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If you’re going to take the time to clip coupons for your groceries in order to make inexpensive meals at home, why would you then pay full price when you eat out?

Many diners have decided they won’t. And that’s hitting one struggling restaurant chain right where it hurts.

With more than 500 locations in 19 states, Bob Evans is a casual chain with a down-home vibe that specializes in breakfast, similar to competitors Cracker Barrel and IHOP.

And, up until now, it’s offered plenty of coupons and discounts. Worried that the strategy was hurting profits, the restaurant chain started dialing back on the deals earlier this year.

And now it’s paying the price.

Bob Evans has recorded another quarter of disappointing sales. Just like in the first quarter, store visits in the second quarter declined another 5%, “as a result of actions to reduce discounting,” executive chairman Doug Behnam told investors on a conference call this week.

Even worse, those who do have a coupon are spending less, while the average check among those without coupons is flat.

So what is a struggling restaurant chain to do – start offering more coupons again, so couponers visit and spend more? Or keep cutting back, and risk turning off everyone?

To the chagrin of some investors who are questioning whether the restaurant is on the right track, Bob Evans is sticking with its strategy.


“I think we’ve had a price value issue with our customers, which in the past we tried to solve via discounting,” CFO Mark Hood said. “We’re really trying to solve it with better menu management in terms of more compelling entry-level pricing.”

In grocery store terms, you can call it an “everyday low prices” approach versus promotional pricing. But does that work in the restaurant industry?

A pair of 2013 studies from the market research firm The NPD Group and the consulting firm AlixPartners found that coupon use and deal-seeking was on the rise at restaurants, after earlier declines. And followup reports in subsequent years show that the deal-seeking trend has continued.

“It is deal-related traffic that is keeping the industry from registering traffic losses,” NPD restaurant industry analyst Bonnie Riggs said when the 2013 report was released. Efforts to ease off on discounting, she added, “was just not feasible with consumers still closely watching their spending.”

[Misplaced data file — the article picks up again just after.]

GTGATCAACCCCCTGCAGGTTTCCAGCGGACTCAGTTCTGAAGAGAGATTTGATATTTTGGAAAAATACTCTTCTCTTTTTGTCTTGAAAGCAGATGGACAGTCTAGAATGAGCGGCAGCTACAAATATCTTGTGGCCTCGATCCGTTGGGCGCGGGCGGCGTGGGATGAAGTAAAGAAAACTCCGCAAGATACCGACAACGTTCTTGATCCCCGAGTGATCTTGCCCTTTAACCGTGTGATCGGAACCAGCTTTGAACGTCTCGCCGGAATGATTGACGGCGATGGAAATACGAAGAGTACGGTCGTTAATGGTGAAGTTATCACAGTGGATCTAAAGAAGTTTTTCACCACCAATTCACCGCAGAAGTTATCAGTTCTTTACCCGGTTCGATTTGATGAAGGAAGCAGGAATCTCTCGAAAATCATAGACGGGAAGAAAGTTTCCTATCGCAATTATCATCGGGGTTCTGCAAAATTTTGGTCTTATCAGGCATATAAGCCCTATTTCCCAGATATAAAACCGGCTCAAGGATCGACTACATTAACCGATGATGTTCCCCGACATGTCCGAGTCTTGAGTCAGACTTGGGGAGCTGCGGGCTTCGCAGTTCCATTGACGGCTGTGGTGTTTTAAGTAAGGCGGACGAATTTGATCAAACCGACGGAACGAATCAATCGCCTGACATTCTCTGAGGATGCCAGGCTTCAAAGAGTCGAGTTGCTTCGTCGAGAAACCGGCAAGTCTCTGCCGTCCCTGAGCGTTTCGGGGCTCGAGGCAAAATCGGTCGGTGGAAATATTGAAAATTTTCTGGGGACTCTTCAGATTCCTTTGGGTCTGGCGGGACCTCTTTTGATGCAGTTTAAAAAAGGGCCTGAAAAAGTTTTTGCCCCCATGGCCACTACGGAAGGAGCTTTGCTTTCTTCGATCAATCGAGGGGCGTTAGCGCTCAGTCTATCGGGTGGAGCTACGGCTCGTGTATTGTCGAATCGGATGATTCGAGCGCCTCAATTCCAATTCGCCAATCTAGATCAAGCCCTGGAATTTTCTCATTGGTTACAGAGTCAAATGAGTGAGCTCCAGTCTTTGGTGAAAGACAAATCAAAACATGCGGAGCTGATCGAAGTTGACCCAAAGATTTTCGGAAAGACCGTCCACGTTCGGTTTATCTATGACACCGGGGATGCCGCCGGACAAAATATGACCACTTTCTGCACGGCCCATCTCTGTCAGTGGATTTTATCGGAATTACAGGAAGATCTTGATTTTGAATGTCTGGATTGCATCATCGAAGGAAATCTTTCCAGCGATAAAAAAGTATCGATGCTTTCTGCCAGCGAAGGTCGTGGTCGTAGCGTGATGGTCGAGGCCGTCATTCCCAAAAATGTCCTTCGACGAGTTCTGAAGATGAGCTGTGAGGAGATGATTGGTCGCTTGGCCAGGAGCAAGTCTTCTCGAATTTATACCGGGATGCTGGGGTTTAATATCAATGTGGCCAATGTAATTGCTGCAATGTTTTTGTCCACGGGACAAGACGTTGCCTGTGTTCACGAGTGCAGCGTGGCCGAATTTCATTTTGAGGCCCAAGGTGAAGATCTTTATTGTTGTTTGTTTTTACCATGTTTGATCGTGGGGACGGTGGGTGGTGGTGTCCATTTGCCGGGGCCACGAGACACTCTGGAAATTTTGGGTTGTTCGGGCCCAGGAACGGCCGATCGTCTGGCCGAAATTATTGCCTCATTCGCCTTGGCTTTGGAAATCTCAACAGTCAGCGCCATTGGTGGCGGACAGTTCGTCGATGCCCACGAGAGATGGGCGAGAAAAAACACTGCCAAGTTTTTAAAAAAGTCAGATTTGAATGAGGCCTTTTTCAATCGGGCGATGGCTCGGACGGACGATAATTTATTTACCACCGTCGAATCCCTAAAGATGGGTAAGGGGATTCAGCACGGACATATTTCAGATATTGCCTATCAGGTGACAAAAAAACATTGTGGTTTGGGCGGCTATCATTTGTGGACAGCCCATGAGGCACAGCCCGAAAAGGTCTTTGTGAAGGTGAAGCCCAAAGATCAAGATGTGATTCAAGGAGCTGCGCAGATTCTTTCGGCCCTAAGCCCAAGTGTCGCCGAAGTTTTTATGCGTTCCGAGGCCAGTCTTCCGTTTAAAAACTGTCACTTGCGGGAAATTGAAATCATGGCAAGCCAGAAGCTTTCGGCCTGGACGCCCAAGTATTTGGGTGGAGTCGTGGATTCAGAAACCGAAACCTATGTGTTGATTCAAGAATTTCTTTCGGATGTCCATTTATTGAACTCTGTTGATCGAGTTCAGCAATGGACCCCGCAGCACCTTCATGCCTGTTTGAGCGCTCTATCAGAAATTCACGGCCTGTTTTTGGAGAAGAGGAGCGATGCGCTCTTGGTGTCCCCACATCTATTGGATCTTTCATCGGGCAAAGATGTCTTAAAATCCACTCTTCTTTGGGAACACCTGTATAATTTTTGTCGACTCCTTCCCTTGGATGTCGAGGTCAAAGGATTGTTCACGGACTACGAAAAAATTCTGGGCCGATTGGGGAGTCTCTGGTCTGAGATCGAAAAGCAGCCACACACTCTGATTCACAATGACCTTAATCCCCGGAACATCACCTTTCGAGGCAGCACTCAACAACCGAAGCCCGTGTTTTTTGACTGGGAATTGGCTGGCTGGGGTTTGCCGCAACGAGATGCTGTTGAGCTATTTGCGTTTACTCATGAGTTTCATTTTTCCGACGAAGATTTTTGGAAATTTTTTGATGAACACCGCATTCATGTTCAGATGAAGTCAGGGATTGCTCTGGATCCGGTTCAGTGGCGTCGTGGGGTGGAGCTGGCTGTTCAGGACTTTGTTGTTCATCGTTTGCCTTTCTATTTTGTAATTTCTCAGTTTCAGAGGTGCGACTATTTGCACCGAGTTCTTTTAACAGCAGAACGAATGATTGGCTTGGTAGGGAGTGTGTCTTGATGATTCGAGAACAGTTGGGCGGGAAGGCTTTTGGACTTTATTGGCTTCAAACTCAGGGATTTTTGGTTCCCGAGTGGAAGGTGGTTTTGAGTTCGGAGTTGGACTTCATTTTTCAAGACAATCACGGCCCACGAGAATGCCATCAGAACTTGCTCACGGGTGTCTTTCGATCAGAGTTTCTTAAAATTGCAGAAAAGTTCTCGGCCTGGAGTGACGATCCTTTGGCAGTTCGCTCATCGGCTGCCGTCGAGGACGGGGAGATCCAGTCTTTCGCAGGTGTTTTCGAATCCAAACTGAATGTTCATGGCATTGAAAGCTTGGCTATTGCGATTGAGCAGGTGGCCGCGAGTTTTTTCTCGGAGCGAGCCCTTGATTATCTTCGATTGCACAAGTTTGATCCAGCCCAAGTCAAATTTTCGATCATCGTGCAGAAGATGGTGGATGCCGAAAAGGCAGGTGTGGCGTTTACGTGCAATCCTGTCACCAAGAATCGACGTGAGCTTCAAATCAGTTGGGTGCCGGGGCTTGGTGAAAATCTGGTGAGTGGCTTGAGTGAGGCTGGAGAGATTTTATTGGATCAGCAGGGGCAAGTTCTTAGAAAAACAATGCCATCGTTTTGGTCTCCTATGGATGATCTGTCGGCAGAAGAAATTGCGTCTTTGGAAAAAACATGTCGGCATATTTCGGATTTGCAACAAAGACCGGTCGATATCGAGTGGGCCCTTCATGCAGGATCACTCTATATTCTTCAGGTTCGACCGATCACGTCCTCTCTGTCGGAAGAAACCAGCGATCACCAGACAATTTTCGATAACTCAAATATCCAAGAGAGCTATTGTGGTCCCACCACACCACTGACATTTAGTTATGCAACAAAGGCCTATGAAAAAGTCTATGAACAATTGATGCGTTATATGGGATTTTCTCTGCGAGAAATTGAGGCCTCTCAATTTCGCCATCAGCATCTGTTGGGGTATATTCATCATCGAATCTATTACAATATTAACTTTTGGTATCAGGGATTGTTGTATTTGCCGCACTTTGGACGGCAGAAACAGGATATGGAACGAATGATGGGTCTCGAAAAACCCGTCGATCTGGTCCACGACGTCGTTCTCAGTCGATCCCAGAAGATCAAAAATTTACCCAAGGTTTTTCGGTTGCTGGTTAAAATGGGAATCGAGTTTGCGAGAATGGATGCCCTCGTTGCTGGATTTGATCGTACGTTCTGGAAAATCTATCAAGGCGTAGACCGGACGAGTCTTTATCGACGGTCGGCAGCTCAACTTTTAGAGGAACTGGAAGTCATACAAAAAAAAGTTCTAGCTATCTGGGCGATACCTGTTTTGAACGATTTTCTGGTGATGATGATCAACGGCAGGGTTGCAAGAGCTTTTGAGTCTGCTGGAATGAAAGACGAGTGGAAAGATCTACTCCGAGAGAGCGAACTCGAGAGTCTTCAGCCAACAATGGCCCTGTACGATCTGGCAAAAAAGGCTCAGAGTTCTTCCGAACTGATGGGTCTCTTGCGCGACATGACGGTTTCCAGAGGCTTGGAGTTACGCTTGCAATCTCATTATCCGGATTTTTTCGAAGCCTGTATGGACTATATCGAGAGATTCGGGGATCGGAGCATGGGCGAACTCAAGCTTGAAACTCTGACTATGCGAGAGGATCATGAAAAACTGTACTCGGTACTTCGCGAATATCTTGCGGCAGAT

Armed with this knowledge, investors are among those questioning Bob Evans’ strategy. “You’ve consistently missed your same store sales guidance,” Oppenheimer analyst Brian Bittner said on this week’s investors’ conference call. The company’s optimistic outlook “just doesn’t make much sense,” he added.

But Bob Evans insists it has a secret weapon up its sleeve, also from the world of grocery retailing – a loyalty program that offers personalized discounts rather than one-size-fits-all coupons.

The program will offer “a more targeted discounting strategy customized to individual guests’ behaviors,” Hood said. Just like a grocery store loyalty program is designed to learn your shopping habits over time and make offers that are relevant to you, Bob Evans envisions its program doing the same. Plus, the restaurant would have more control over such offers, “including tighter redemption periods to increase the call to action and generate incremental visits,” Hood said, “as well as linking more offers to specific menu items rather than broad-based percent offers.”

So ultimately, Bob Evans hopes to have the best of both worlds – coupons, but not too many of them, and loyal customers, but not ones who are addicted to deals.

Skeptical investors will be watching, to see whether the program lives up to expectations. And you can bet value-conscious customers will be, too.

Photo by bsabarnowl

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